Everything Ends in Elysium

We are nothing if not the change we bring to the world; our memory, our legacy, our dent upon the universe. So it goes. Our greatest dreams demand the greatest upheaval. As to forge the future, we must break the past.

All in pursuit of perfection.

Every once in a while, an entire generation is thrown into the fire to grasp it. Some of our dreams, the worst ones and the most powerful, demand a new beginning. We hurl our ever greater resources at the hideous task: be it scorched earth or the final solution. (Aren’t they always meant to be so?) The previous century will be remembered, as long as there are people to know, for its decades long adventure into hell on earth. It was the worst of us. What different worlds could we have seen if the fire was not lit, ninety-nine summers ago. If indeed you or I would have ever been born at all.

History is written by the winner. But push it hard enough, and you’ll leave your mark in either case. Just don’t count on liking it.

Fortunately for the lot of us, beyond two cities in Japan, everything changed in 1945. Our newfound nuclear prowess put the kibosh on the once very appealing notion of a winnable war between great powers. As unfashionable as it is to say, I really do think that our remaining ability to demolish one another in a furtive hour or so is what remains our principal peacemaker to this day. The nations of the world are led by no brighter minds or more enlightened souls than before. As if. And our interconnectedness, though ever stronger, is not the sort of thing the past could never know. Rather, we went our way safe in the knowledge that future tyrants had better think small. So far, they have.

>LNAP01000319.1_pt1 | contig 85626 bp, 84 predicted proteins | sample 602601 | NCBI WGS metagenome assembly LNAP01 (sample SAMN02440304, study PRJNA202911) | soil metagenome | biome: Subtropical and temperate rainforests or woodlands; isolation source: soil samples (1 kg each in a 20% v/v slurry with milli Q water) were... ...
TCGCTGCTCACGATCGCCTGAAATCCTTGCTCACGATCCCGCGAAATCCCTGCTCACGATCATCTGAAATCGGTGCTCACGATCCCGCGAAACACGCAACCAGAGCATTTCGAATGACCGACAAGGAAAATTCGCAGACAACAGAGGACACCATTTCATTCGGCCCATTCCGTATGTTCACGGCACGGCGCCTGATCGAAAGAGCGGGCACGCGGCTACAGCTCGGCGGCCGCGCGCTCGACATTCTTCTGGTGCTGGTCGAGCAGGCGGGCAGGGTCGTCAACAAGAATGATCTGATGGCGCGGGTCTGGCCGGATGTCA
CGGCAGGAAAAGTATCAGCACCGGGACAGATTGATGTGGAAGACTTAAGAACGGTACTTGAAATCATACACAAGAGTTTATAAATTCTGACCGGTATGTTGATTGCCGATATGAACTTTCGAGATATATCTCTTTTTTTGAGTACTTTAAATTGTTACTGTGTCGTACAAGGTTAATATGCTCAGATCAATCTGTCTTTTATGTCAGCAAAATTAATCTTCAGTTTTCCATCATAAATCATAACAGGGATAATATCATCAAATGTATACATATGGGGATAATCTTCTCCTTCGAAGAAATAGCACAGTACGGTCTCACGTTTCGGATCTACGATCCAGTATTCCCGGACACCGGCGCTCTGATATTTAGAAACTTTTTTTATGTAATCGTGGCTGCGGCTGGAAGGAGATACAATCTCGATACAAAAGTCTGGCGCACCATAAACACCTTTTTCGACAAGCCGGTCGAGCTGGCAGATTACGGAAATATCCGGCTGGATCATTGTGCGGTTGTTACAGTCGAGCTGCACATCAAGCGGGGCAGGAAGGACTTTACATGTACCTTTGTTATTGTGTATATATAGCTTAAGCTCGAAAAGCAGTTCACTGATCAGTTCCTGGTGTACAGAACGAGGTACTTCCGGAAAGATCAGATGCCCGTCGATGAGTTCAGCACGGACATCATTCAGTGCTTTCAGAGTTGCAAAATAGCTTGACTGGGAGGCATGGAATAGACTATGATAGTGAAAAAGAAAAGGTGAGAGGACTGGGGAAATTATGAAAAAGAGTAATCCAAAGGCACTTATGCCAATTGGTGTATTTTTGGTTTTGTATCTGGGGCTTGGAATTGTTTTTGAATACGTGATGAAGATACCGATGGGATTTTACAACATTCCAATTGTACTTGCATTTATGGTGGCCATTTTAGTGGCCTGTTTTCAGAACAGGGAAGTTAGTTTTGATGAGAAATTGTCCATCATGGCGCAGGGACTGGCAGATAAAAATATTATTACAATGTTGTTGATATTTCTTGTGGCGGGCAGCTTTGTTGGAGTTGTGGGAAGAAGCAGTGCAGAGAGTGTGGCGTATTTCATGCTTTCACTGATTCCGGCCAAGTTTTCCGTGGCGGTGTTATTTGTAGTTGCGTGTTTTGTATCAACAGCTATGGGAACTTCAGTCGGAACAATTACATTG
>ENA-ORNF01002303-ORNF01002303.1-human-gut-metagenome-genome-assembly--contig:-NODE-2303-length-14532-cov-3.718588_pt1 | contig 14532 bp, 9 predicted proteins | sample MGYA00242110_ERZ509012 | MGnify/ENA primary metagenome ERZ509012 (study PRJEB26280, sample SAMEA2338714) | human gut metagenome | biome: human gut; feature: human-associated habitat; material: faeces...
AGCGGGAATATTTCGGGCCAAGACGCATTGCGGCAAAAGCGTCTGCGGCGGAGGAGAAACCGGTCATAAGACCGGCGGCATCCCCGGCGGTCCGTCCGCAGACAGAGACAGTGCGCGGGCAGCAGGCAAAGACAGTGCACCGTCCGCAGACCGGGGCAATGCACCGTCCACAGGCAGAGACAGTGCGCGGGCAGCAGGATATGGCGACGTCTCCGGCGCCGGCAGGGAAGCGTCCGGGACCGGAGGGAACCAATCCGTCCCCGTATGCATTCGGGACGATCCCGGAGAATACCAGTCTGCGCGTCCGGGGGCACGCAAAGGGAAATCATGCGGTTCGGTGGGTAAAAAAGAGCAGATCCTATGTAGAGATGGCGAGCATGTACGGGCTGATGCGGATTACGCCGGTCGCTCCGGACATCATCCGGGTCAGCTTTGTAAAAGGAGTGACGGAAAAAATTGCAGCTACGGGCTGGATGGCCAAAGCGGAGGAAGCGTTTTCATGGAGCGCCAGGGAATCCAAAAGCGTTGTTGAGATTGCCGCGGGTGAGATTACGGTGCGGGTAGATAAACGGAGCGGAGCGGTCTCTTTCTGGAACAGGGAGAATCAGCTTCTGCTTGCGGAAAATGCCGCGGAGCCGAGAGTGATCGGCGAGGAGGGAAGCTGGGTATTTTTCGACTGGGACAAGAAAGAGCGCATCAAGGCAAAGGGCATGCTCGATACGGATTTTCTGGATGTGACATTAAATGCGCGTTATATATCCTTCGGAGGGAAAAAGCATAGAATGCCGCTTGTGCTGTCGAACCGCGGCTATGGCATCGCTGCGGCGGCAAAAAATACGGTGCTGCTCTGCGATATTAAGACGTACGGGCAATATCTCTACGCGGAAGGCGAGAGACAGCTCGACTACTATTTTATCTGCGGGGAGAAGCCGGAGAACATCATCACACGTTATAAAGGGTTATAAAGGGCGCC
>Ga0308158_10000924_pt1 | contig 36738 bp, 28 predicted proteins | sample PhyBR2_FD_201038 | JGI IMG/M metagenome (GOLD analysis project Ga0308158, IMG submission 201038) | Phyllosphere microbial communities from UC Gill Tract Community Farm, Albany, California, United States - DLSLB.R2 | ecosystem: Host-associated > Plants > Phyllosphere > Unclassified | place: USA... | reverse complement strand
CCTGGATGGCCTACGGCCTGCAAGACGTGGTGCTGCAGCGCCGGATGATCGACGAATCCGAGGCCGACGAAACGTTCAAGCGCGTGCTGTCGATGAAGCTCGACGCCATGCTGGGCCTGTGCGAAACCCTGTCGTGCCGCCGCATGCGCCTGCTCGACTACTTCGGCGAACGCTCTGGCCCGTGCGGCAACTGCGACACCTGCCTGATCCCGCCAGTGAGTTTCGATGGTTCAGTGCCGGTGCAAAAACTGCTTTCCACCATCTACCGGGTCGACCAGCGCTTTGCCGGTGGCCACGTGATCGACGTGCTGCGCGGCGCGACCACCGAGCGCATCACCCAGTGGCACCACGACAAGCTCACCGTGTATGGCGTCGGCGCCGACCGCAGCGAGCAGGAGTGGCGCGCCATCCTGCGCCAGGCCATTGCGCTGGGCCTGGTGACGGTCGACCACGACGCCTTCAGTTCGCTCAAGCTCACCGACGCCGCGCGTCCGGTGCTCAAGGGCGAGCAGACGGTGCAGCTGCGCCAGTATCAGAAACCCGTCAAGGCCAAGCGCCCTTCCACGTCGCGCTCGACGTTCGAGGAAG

But what about when we must no longer share the same lonely little world?

In my story, Aria is the first to stir this fate. A confrontation between our first and second Earth results in something so atrocious that it is still, in Alpha’s time centuries later, known as just the “Aria incident.” It is the nightmare of shining apocalypse that I imagined everyone must have had during the Cold War; whose end alone I saw. It is an orgy of space borne violence, triggered in confusion but executed meticulously. And I have a song set aside for it, to be explored in time.